Ok, so I’ve gotten some questions from readers asking about the specifics of how exactly to do this—that is, how is one to go about being “young and Catholic” in the world today?
Below is a battle plan of sorts…
1.) Regular Mass and Adoration
The non-denoms have it right when they say that relationship with Christ is what your faith has to be grounded on. But you won’t get there if you don’t make it a point to schedule time with Him. For this reason the Church makes it mandatory for all of us to go to mass every Sunday and on Holy Days of Obligation—but mass is offered every day of the week. Sure, I have friends with whom I only check in for an hour or so a week, but the people closest to me in my life I talk to on a daily basis. It’s true that we can pray to Christ whenever we want and wherever we are (and we should!). It’s also true that you’ll never be more united with Christ than in those moments after you receive Him in the Most Blessed Sacrament. How close of a relationship do you want?
Reality Check: Many of us young people can’t make it to mass on a daily basis (especially if we’re not at a Catholic school or do not have a particularly vibrant Catholic parish nearby). To those I say first of all to still try. If you have trouble getting up every morning at 6:30 to make it to 7:30am mass, make it a goal to go to daily mass one day out of the week. Christ will honor your sacrifice of sleep. :) If you can’t make it to mass and receive Christ in the Eucharist, make a spiritual communion instead. And find out the hours of your parish’s Blessed Sacrament (or Adoration) Chapel. Make it a habit to spend at least an hour in there a week.
2.) Regular Confession
We’re talking once every two weeks. …Seriously? Yes. I know the typical rule of thumb nowadays is once a month, but I personally find myself needing to go more often than that. And for me, it’s much easier to answer the question “Did I go last week” than, “Have I gone yet this month?” Let’s face it: we all do little things that hurt our relationship with Christ on a daily basis. What kind of friend would you be if you didn’t say, “I’m sorry”? And besides, who couldn’t use more grace?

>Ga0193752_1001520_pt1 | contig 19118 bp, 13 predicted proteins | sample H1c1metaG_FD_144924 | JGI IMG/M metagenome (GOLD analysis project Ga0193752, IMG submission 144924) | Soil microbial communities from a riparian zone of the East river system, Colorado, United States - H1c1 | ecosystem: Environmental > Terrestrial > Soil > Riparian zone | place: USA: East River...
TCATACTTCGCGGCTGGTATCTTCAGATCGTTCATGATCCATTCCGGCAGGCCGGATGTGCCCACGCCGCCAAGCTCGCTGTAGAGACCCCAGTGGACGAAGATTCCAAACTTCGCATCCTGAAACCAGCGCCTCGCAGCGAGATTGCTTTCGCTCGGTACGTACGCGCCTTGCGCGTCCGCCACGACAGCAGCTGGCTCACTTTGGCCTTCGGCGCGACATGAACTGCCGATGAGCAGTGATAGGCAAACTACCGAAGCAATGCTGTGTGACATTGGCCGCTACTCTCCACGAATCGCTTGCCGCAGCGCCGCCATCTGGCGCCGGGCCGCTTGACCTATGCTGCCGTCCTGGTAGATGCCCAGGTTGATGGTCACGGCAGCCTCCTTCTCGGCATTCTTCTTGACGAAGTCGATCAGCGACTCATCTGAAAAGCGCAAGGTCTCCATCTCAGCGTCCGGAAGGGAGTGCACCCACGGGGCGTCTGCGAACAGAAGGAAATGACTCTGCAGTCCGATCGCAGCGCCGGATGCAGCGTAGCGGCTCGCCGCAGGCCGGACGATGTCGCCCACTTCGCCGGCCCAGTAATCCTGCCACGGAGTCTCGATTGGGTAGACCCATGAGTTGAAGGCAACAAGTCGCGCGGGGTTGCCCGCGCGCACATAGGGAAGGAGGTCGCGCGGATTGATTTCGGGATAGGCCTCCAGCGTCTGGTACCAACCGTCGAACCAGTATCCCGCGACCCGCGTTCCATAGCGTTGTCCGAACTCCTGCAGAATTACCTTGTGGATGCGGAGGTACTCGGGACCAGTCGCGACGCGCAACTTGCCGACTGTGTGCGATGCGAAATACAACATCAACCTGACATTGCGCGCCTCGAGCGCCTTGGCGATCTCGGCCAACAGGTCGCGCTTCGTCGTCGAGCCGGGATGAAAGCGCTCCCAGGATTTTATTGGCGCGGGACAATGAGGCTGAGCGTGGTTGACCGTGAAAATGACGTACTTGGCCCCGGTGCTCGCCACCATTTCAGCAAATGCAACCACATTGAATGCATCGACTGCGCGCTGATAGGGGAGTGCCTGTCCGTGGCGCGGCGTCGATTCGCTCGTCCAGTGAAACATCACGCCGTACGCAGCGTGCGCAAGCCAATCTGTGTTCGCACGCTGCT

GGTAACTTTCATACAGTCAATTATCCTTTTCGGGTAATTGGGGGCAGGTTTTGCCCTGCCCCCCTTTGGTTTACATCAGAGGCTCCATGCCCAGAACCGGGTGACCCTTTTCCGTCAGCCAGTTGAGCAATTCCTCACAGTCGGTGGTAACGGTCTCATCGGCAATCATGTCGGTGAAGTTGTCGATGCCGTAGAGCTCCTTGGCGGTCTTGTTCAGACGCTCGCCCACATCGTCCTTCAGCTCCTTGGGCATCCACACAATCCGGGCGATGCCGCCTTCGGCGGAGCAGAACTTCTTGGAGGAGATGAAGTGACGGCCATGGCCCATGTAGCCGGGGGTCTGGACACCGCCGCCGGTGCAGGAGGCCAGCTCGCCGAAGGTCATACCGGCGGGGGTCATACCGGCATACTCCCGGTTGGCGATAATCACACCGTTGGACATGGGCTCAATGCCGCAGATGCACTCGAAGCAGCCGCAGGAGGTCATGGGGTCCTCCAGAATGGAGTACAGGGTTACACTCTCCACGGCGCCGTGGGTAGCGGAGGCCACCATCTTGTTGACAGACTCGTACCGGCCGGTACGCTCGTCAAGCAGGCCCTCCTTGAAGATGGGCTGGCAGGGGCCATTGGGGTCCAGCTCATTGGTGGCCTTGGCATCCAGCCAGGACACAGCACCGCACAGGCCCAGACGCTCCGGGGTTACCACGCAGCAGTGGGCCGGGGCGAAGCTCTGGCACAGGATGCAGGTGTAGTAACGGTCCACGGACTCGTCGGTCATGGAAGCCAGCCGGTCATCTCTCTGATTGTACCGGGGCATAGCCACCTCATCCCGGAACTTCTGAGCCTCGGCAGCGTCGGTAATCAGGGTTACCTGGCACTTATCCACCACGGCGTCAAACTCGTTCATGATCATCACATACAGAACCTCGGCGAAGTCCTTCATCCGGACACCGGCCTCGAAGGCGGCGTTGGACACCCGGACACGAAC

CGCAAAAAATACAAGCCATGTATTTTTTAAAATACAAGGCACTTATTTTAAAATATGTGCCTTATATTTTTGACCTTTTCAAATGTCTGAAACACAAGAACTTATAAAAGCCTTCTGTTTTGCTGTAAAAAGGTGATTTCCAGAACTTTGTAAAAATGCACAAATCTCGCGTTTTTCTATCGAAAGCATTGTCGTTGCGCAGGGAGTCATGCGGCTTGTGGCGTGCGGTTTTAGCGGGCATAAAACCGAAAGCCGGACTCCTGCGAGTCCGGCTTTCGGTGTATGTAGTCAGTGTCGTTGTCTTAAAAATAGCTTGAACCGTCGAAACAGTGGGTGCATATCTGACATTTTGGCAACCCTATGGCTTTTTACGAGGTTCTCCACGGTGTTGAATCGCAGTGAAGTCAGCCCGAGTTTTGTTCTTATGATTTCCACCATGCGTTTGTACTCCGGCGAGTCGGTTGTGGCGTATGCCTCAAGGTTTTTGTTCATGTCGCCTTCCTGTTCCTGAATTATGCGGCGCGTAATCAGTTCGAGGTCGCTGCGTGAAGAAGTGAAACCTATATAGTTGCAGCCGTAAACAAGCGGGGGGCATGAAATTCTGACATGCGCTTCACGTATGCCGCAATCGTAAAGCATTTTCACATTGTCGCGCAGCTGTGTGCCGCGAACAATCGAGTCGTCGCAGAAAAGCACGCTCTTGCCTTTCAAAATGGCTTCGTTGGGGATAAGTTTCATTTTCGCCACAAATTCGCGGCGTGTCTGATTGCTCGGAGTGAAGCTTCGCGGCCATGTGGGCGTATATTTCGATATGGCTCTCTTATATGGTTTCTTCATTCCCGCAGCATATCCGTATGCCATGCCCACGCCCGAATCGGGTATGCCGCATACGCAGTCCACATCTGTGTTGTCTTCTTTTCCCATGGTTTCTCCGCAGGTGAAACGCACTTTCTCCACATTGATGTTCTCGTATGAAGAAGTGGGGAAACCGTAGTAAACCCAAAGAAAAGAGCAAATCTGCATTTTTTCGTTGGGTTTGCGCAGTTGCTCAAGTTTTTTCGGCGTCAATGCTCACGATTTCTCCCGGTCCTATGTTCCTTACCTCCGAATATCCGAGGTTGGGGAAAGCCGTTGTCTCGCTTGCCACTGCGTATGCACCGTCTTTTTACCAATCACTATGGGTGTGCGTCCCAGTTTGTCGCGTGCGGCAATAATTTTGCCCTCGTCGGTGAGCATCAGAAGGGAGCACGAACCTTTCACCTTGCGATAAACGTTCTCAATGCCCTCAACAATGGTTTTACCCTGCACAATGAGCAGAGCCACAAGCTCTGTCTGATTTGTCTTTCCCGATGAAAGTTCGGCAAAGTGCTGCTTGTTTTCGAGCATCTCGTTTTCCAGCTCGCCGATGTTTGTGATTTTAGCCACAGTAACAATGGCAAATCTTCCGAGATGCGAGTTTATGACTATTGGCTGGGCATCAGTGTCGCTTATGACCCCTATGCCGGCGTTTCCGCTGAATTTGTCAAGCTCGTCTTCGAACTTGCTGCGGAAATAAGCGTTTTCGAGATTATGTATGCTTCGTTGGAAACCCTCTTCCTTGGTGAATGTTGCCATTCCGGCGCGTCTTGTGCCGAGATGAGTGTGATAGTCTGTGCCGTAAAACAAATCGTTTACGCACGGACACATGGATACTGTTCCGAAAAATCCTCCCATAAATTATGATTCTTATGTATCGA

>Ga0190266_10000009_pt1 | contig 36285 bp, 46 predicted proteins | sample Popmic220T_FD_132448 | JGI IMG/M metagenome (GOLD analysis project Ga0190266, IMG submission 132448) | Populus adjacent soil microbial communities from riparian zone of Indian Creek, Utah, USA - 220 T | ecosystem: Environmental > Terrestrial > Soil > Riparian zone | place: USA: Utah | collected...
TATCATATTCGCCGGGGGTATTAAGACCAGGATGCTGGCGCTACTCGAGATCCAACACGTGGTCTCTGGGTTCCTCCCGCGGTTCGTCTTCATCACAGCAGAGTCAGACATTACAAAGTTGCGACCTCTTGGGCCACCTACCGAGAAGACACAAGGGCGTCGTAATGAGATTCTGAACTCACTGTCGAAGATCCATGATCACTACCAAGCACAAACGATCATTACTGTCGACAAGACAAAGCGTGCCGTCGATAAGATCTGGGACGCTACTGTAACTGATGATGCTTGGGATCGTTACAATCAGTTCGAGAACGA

Reality Check: A lot of us are afraid of confession. It’s not that we can’t do it every two weeks, it’s that we don’t want to. But I promise you, after the first time you go to confession saying, “It has been two weeks since my last confession,” you will want to come back the next time being able to say the same thing. Make it a habit and you won’t be sorry. No one regrets having his or her sins forgiven.
3.) Spiritual Reading
If you’re not reading the Bible, or something written by a saint, or a sound theologian of the Church, you’re going to find it difficult to grow in your faith. Our love for God grows the more we know about Him. Plus, reading will make that hour a week you’ve just committed to spend in the chapel go by that much quicker
Reality Check: Where am I to find said books? The Bible is a good place to start! The word of God in the very words of God—can’t get much closer than that! Other books I recommend: Introduction to the Devout Life (St. Francis De Sales), I Believe in Love, True Devotion to Mary, Confessions of Saint Augustine. Send me an email if you want more suggestions.
4.) Be honest.